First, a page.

Swimming ‘not a clean sport’

Russia's Yuliya Efimova

Efimova has been temporarily suspended after testing positive for meldonium

Swimming is “not a clean sport” and needs an athletics-style investigation to ensure fair racing at Rio 2016, according to a leading coach.

Briton Jon Rudd guided Plymouth-based Lithuanian Ruta Meilutyte to Olympic gold at London 2012.

Meilutyte’s main rival, Yuliya Efimova, faces a possible lifetime ban after testing positive for a banned substance for the second time in her career.

“There’s no doubt in my mind, we’re not a clean sport,” Rudd told BBC Sport.

“It was a shock the first time Yuliya tested positive and it’s disappointing a talented athlete has chosen this route to try and achieve her ambitions.”

Russian world champion Efimova is just one high-profile example of a much bigger problem for Russian sport.

From the beginning of 2010 to the end of 2015 a total of 27 swimmers tested positive for banned substances and served bans.


Meilutyte won gold in the 100m breaststroke at London 2012

In November last year the IAAF – athletics’ world governing body – voted to suspend Russia’s athletics federation (Araf) after the publication of an independent World Anti-Doping Agency report that alleged “state-sponsored doping”.

Although that volume of evidence has not been presented against the Russian Swimming Federation, Rudd believes swimming’s own governing body, Fina, needs to begin a global investigation immediately.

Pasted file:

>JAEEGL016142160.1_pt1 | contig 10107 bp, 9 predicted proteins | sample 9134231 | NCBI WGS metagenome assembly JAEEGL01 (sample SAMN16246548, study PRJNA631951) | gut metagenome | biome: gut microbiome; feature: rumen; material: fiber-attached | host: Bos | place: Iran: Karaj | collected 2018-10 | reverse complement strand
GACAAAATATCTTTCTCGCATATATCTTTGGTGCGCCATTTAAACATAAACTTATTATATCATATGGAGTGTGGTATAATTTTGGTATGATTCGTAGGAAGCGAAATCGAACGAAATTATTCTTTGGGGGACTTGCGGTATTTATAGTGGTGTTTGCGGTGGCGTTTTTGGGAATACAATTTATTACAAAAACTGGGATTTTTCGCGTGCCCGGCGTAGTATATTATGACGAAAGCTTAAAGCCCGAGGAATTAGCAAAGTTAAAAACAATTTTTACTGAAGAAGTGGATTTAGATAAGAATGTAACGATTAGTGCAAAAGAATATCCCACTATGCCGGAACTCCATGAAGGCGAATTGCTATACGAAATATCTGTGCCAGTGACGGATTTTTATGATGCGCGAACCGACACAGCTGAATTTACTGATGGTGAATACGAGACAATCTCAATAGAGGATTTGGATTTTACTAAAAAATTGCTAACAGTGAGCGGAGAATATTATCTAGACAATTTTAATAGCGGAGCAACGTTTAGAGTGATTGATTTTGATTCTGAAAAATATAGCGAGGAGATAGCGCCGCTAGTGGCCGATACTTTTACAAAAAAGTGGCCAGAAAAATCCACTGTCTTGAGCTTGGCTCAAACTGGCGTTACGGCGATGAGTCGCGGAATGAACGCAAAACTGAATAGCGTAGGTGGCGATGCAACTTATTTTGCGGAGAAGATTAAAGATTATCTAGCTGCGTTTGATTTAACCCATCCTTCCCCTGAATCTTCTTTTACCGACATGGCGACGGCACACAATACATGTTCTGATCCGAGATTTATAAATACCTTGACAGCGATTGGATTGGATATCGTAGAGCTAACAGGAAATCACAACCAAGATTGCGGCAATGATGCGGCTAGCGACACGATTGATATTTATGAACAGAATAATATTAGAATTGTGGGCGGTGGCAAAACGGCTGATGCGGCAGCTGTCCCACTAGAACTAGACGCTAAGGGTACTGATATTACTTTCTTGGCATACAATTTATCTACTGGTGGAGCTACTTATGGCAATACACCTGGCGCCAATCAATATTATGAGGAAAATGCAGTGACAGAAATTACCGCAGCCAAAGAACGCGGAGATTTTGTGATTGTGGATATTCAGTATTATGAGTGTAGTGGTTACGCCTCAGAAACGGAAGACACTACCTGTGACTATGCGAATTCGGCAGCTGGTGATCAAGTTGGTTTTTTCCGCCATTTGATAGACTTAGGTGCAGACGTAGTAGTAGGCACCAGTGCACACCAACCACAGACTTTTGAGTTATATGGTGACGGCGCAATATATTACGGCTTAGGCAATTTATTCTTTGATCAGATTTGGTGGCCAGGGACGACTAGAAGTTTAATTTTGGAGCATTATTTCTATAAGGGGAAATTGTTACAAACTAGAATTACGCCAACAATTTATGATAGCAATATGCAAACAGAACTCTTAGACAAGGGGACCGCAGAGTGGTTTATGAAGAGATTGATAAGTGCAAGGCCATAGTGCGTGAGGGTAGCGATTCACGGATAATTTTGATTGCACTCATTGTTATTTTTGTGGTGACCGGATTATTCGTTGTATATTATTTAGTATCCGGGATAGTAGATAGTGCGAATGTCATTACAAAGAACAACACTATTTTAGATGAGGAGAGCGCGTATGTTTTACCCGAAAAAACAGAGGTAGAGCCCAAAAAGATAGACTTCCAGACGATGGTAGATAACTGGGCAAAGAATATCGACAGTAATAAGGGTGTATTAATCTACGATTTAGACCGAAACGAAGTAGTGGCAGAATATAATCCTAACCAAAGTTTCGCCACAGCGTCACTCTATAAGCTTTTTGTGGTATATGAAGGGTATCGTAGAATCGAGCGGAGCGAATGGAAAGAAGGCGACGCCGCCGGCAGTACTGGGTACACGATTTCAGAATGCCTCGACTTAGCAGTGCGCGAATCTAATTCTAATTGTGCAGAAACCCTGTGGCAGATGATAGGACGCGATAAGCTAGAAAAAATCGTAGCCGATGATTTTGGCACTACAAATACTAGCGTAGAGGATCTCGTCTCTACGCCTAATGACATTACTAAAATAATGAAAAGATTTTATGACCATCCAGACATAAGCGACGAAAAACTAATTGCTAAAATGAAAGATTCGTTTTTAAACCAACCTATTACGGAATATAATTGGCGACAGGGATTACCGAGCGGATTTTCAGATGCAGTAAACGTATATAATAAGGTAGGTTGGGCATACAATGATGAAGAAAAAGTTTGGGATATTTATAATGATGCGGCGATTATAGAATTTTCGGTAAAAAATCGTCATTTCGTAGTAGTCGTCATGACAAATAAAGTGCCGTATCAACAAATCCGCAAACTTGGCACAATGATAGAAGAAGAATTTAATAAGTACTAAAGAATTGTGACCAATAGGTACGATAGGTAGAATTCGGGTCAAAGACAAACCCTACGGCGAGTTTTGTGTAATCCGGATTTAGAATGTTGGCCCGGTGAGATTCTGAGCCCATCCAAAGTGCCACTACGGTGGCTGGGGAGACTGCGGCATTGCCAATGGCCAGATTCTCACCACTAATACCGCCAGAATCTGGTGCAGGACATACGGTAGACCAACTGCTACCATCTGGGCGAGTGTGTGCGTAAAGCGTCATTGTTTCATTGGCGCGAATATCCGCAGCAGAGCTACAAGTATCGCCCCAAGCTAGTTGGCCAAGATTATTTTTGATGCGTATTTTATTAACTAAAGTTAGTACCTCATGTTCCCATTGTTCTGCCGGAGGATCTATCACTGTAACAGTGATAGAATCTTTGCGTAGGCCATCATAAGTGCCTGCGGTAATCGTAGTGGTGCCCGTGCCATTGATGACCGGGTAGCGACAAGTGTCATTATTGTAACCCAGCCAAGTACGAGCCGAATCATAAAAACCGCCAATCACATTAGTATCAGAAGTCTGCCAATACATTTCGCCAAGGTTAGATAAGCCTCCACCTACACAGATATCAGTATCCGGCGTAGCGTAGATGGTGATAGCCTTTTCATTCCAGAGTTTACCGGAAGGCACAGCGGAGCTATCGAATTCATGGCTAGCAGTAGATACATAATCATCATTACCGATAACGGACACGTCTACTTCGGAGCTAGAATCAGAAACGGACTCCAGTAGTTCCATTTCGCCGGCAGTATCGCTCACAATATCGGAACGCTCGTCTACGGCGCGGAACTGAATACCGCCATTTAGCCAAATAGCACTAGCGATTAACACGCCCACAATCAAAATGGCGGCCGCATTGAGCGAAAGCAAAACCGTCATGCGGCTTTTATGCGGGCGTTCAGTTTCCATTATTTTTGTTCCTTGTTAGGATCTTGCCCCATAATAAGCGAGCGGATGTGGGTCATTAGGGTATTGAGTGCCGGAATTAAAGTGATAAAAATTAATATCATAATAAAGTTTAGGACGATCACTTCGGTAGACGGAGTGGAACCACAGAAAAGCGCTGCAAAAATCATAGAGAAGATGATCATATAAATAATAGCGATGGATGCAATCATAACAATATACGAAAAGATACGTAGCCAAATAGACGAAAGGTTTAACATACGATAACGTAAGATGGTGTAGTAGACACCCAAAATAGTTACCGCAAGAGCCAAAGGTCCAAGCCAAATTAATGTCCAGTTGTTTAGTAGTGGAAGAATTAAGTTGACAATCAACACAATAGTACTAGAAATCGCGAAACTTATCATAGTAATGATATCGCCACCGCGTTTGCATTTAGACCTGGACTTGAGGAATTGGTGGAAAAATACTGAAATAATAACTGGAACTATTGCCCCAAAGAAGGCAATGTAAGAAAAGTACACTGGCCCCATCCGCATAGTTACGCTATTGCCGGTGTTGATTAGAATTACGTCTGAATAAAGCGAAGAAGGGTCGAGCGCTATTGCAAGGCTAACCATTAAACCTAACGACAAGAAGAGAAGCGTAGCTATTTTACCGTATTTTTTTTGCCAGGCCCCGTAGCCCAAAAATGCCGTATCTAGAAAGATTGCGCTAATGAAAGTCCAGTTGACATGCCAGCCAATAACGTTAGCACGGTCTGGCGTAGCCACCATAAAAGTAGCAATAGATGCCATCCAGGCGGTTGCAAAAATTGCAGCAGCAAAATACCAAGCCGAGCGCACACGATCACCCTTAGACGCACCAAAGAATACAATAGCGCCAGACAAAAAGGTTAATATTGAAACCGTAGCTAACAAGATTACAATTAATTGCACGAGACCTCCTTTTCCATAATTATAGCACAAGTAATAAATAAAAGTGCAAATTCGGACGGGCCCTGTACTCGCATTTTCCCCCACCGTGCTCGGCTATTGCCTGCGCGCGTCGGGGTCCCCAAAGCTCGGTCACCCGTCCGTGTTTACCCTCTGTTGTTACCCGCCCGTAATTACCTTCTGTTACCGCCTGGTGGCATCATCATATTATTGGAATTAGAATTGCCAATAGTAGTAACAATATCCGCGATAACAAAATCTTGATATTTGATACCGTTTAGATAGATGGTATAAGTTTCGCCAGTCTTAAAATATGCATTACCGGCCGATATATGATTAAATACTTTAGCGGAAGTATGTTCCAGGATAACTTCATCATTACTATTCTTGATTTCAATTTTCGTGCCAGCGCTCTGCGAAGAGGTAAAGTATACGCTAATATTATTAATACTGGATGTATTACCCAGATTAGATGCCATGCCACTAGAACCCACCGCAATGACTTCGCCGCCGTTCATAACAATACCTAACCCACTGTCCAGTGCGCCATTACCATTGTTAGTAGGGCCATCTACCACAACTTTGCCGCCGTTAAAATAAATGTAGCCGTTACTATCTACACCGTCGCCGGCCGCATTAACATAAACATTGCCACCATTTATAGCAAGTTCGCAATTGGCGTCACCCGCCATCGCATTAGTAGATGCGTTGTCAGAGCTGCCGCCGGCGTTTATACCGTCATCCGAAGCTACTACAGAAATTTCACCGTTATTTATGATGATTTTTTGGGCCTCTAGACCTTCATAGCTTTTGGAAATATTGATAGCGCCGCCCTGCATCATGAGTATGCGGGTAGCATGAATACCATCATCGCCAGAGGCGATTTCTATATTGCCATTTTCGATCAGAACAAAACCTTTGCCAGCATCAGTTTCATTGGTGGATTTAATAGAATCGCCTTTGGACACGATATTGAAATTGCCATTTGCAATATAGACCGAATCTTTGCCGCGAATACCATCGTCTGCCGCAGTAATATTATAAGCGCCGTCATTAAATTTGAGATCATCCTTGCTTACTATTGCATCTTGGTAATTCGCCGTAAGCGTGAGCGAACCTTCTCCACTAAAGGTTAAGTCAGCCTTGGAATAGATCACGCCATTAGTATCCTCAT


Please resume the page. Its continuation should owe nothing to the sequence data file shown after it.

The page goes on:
“At the moment there are lots of question marks about several nations so let’s open it up and let’s see the nuts and bolts of swimming,” he said.

“If we were to have the level of scrutiny and investigation in swimming that we’ve seen in athletics, then the only people who would be against it would be those who have something to hide.

“Fina have to be behind that and they have to be strong or they lose credibility and respect.”

Fina insists it is doing everything in its power to identify and punish drugs cheats and does not feel a large-scale independent investigation is required.

“I think there is a problem, but in swimming it is not a big problem,” Fina executive director Cornel Marculescu told BBC Sport.

“People say ‘now it’s your turn’, but we are doing everything we can and have nothing to hide.

“This is a battle we will not win but we will fight and fight – no matter what the level of athlete or the nation they come from.”

Rudd, who was England Swimming’s head coach for the highly successful Glasgow 2014 Commonwealth Games, hopes Efimova is given the correct punishment.

“When Efimova was first proved positive the rules were not adhered to and they were manoeuvred and manipulated for whatever reason,” said the Plymouth-based coach.

“For us all to believe in our governing body they need to stand up to the views they said that they hold – it’s a cut-and-dried rule [a lifetime ban for a second offence].”

Rudd concluded: “We all have a responsibility – coaches, officials, athletes, sports scientists, parents – to put this right and change this culture of trying to get an advantage through illegitimate means.”

Fina says it will aim to test all leading Olympic medal contenders between five and seven times before the Rio Games.

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